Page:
Hospital Pilots Amazon Alexa in Patient Rooms

Cedars-Sinai Hospital is currently piloting a program that’s putting Amazon Alexa in 100 patient rooms. Using Aiva, “the world’s first patient-centered voice assistant platform for hospitals,” patients can tell Alexa to change the channel or get a nurse for a task. Once the patient commands Alexa, the nurse is notified via a mobile notification. Patients can also ask Alexa for more conversational information regarding the weather, sports, and music. Using Alexa for simple tasks like changing the channel enables the nurses to focus more on medical care, according to Golda Moeales, Cedars-Sinai’s assistant nurse manager of General Surgery.

cedars-sinai-amazon-alexa
Cedars-Sinai is currently piloting Amazon Alexa in patients’ rooms

Peachy Hain, Cedars-Sinai’s executive director of Medical and Surgical Services, spearheaded the Alexa pilot program.

“Patients young and old are now used to voice-activated devices in their homes. Since it’s familiar to them, it helps enhance their hospital experience…In the hospital, patients have little to distract them from pain or loneliness,”

Hain said. Cedars-Sinai was one of the original investors in Aiva, helping them to develop and test their product during the 2017 Cedars-Sinai Accelerator. Since then, funds like the Google Assistant Investment Program and Amazon’s Alexa Fund have contributed their investments, enabling Aiva to work with Google Home as well as Amazon Echo. Before the Alexa pilot program, Cedars Sinai had utilized the MyChart Bedside app as well as iPads to optimize patients’ communication with medical staff.

Cedars-Sinai’s investment in technology echoes the Topol Review, an independent report from England’s National Health Service. By using virtual reality, robotics, and artificial intelligence, technology can be used to improve medical services. The majority of healthcare providers believe that telemedicine and voice-activated platforms like Alexa will have a great impact on the healthcare industry, according to a recent survey from Perkins-Eastman. The implementation of new technology will require increased training for staff as they learn how digital tools can help improve patient care.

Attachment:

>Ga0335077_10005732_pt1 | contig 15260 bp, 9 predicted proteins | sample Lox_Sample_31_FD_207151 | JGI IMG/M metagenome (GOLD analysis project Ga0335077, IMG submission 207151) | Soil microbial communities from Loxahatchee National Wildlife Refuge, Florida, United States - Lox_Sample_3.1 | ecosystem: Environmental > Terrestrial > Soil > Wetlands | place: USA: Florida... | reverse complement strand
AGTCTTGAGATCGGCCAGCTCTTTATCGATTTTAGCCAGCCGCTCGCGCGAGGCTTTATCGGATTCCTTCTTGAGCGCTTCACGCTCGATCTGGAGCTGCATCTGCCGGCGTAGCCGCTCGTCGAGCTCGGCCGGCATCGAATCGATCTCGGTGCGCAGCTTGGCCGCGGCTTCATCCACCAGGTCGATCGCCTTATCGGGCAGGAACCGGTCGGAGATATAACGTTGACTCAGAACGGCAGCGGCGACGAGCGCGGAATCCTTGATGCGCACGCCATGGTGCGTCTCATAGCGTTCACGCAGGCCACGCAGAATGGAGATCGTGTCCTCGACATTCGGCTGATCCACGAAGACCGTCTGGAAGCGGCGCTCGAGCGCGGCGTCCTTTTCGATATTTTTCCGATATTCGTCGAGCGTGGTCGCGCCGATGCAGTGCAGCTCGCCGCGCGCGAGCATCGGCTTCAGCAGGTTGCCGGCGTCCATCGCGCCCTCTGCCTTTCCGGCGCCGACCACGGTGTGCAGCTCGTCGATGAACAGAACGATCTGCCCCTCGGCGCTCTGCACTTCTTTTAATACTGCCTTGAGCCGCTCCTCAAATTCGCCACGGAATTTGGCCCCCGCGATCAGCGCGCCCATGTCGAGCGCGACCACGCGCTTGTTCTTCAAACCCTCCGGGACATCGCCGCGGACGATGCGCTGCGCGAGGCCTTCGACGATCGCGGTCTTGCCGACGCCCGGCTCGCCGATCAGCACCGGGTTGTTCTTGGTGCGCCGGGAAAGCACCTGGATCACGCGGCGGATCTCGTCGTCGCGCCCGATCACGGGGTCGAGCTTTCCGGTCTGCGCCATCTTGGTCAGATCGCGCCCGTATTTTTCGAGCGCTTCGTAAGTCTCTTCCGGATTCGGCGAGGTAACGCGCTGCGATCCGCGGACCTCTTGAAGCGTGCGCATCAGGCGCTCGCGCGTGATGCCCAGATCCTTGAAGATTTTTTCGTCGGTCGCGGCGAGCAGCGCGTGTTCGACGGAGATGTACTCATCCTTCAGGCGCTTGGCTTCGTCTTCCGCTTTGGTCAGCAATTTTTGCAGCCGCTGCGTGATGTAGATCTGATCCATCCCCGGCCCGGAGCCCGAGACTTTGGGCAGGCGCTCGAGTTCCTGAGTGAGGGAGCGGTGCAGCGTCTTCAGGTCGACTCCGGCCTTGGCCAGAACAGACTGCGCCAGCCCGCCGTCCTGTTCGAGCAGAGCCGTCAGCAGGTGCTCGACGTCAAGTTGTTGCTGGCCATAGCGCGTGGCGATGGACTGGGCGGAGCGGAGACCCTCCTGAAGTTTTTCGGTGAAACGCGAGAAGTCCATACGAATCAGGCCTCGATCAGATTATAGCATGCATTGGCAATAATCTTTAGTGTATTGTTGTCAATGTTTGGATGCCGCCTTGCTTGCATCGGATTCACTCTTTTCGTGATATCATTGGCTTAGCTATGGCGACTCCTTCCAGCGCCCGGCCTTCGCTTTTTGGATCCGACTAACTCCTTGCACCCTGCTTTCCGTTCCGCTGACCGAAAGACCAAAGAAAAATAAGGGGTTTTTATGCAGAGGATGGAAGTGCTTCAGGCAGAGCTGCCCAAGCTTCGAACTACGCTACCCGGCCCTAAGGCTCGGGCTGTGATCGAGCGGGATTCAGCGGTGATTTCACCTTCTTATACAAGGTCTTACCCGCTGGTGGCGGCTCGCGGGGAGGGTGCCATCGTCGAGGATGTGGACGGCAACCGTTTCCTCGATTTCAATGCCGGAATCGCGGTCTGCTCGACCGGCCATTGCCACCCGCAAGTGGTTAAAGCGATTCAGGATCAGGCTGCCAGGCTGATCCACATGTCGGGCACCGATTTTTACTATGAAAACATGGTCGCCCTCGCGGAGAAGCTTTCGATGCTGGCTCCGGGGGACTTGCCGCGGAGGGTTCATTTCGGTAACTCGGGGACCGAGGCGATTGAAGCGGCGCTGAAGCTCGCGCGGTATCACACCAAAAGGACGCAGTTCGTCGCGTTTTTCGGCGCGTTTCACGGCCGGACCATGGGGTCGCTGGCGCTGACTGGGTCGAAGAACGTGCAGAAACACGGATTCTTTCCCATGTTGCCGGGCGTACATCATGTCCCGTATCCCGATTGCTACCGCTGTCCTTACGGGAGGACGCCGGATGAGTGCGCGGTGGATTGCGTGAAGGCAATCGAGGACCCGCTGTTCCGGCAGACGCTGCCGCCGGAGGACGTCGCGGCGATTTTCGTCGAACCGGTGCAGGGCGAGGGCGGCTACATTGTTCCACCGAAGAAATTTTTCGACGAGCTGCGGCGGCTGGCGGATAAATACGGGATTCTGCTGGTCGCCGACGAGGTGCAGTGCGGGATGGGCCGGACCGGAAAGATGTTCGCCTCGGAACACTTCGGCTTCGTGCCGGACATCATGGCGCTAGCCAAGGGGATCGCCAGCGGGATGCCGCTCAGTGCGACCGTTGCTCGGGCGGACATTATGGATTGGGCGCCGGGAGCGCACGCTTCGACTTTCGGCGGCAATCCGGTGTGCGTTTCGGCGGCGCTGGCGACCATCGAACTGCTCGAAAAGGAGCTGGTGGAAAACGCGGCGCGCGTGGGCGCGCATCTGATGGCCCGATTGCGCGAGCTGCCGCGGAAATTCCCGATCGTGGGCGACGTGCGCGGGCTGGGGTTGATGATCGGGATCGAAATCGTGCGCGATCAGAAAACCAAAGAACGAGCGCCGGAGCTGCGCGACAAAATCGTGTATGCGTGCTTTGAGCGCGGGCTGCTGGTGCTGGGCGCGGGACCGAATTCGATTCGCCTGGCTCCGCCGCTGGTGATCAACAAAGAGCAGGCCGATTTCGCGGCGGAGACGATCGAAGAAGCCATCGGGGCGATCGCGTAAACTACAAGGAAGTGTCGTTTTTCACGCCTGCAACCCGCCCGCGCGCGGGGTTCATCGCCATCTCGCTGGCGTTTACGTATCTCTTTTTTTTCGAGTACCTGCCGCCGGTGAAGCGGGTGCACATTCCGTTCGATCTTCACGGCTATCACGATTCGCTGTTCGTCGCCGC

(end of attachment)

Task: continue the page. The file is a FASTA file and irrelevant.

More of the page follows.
Aliza Vigderman

Aliza Vigderman

Aliza is a journalist living in Brooklyn, New York. Throughout her career, her work has spanned many intersections within the tech industry. At SquareFoot, a New York-based real estate technology company, she wrote about the ways in which technology has changed the real estate industry, as well as the challenges that business owners face when they want to invest in property. At Degreed.com, an education technology website, Aliza created digital content for lifelong learners, exploring the ways in which technology has democratized education. Additionally, she has written articles for The Huffington Post as well as her own content on Medium, the online publishing platform. Aliza’s love of journalism and research stems from the excellent Journalism program at Brandeis University. At Brandeis, Aliza interned as a research assistant at the Schuster Institute for Investigative Journalism, a non-profit “news room without walls”. There, Aliza was paired with an investigative journalist and used academic databases to obtain data on everything from the suicide rates in Bhutan to local Boston court cases. Her last position was as an account executive at Yelp, educating business owners on the power of technology to increase revenue. Throughout, however, her heart remained with tech journalism, and she’s thrilled to be writing for Security Baron. When she’s not keeping afloat of the latest tech trends, Aliza likes to cook, read, and write. A former high school “Class Clown,” Aliza has completed two feature-length screenplays, a pilot, and countless comedic sketches. On her days off you can find her relaxing in Prospect Park, trying the latest flavors at Ample Hills Ice Cream, and spending time with friends and family.

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